I believe all of this help to inform and educate the public on the electioneering processes, the do’s and don’ts and guide public debate around the elections.
During the recent elections – which cartoon do you believe had the most impact?
Judging by the comments and shares on social media I believe the cartoon on the leadership struggle within the All People’s Congress (APC) may have had the most impact. Titled ‘Who wants to succeed me?’ the cartoon depicts the President by then, His Excellency Dr. Ernest Bai Koroma, his vice Victor Foh and Ministers of Government who had expressed interest to lead the party into the 2018 General Elections.
The vice president expresses concern that his boss doesn’t seem to realise that he also wants to succeed him as President. A sequel to this cartoon is the ‘APC’s Last Super’, which came on the eve of the much anticipated APC National Convention in the city of Makeni, which was an attempt by President Koroma to prepare the minds of potential flag-bearer bidders for the big surprise that awaited them in Makeni.
However, I think the series of illustrations I did for CSOs and other professional institutions like the Bar Association had more impact because they were devoid of any imagery and were basically to educate the electorate on the election processes.
What do you think is the future of political imagery in Sierra Leone?
I think with the advent of social media you see a lot of political imagery (not just politics, every discipline in fact) flying around; some are meant basically for humour while others are extreme. Sierra Leoneans are beginning to understand this kind of balance in information dissemination.
I have been doing these kind of stuff in my Ticha Lemp Lemp column well before the emergence of social media in this small corner of the world and a lot of people did find it amusing as well as educative and they are keen to see the column back in the papers.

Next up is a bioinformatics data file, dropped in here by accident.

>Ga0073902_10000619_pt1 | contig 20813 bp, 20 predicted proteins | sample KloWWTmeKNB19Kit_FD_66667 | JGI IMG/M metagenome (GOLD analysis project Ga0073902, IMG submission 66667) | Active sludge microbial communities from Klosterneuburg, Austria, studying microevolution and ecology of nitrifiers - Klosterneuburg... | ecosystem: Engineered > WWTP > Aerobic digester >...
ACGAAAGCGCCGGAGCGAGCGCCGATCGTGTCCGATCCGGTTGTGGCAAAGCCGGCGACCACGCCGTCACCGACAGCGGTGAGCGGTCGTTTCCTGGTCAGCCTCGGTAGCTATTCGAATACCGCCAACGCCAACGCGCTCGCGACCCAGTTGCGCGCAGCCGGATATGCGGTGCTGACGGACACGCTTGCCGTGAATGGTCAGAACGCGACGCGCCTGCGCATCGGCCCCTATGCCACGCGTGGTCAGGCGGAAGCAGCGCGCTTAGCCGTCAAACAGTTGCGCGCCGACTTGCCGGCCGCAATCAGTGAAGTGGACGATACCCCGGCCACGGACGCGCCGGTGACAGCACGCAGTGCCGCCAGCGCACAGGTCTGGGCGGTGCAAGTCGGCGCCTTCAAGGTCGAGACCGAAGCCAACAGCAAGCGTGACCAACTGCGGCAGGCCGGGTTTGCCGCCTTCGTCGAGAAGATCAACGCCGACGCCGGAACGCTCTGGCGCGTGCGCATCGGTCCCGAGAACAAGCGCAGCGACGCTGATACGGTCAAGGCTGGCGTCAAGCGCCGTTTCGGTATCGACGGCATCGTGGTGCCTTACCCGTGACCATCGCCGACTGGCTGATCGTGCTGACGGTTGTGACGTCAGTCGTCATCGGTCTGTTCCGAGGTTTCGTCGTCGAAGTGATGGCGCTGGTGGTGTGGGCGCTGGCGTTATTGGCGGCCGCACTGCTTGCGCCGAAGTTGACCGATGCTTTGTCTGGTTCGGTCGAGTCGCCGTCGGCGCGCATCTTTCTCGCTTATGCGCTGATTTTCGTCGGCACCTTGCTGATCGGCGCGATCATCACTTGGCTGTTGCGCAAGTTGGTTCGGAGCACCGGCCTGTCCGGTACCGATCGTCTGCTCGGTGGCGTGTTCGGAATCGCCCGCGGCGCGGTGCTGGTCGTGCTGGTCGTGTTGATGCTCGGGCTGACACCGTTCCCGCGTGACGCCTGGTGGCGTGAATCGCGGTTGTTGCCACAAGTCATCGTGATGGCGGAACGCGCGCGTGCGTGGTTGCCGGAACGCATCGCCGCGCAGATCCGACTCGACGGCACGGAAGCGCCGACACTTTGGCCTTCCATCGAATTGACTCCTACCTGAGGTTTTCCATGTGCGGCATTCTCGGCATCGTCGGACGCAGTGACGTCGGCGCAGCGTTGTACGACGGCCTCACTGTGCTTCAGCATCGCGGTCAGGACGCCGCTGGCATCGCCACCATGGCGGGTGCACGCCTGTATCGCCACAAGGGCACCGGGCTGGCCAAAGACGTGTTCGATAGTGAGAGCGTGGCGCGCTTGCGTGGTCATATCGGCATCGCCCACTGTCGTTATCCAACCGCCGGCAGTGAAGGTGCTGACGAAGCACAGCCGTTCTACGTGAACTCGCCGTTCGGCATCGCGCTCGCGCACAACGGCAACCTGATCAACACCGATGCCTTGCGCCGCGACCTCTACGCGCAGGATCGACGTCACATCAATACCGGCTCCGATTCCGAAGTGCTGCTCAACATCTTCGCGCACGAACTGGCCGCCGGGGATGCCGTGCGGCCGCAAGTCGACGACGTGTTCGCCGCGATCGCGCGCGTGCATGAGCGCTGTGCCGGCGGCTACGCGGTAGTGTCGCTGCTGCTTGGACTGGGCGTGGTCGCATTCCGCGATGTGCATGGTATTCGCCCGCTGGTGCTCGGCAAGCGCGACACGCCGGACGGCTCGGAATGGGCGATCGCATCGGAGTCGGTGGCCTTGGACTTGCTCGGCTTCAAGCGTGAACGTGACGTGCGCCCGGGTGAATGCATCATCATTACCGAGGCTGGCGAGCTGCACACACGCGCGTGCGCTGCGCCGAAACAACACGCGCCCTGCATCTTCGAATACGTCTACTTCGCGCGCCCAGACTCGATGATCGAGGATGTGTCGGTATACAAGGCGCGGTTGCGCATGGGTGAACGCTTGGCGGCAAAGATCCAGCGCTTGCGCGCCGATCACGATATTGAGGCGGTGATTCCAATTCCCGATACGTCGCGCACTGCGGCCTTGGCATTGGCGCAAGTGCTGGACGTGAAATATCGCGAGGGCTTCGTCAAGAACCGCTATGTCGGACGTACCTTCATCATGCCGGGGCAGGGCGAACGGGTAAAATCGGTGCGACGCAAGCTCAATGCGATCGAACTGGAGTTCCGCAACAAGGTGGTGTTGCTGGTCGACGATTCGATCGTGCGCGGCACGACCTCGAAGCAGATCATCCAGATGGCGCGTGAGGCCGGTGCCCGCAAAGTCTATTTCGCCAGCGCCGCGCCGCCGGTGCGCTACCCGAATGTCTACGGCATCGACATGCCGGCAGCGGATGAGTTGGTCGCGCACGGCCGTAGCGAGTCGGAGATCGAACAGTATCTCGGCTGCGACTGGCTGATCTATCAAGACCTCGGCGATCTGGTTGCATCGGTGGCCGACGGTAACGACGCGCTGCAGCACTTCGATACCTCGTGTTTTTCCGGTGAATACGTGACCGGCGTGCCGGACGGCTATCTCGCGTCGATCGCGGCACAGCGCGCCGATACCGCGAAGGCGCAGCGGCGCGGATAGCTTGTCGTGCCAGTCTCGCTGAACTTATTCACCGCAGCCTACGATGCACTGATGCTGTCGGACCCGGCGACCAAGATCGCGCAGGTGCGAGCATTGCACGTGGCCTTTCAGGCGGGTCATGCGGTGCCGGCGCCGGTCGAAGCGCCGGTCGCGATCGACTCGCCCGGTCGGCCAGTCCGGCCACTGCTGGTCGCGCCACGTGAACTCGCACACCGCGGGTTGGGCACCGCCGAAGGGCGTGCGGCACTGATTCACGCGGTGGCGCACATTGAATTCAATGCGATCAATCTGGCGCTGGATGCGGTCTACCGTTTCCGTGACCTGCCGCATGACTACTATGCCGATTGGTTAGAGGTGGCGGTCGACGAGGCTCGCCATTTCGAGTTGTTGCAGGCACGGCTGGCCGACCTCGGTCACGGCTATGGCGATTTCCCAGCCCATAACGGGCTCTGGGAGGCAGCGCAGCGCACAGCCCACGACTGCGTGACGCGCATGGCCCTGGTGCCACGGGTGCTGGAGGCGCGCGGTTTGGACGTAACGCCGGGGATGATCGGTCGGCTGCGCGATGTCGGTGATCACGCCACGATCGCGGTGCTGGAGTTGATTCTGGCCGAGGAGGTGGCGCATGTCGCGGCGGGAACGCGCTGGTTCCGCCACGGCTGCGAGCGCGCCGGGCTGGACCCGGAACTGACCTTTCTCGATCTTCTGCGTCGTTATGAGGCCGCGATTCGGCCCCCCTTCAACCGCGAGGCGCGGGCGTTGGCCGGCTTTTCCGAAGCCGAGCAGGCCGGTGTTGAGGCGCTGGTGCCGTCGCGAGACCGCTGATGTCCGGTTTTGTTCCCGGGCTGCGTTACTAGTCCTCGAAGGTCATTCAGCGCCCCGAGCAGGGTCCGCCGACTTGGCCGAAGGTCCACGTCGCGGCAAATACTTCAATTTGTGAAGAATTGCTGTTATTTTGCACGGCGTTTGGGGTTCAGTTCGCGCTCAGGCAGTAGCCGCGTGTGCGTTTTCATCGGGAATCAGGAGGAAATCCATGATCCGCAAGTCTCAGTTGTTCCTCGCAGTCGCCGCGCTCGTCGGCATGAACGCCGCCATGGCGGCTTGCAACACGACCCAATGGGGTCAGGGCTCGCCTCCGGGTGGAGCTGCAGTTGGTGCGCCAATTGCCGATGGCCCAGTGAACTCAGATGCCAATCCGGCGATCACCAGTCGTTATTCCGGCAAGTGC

So with the level of understanding growing, the future of political imagery will be interesting.
In which newspapers has your work appeared?
My work started in For di People. Later in Independent Observer, Concord Times, The Exclusive, The New Tempo (defunct), Kalleone Entertainment & Sports (defunct), Africa Young Voices (AYV). Nowadays I syndicate my work with all the newspapers in the country gratis.
On one occasion, in my early years, The Times newspaper in London published one of my cartoons on corruption alongside an article on Sierra Leone and I was paid 250BP for it.
Are you a member of any political party in Sierra Leone?
I am a member of the biggest political party- Sierra Leone.
How do your subjects react to your cartoons?
The reaction to my cartoons, especially political cartoons, is always mixed. Depending on which side of the political divide they are, people criticise or appreciate my cartoons. In some other instances people just criticise because of lack of understanding of the issues or how they perceive the cartoon.
Nevertheless, negative or positive, the reactions only motivate me further to continue to do my work and improve on it.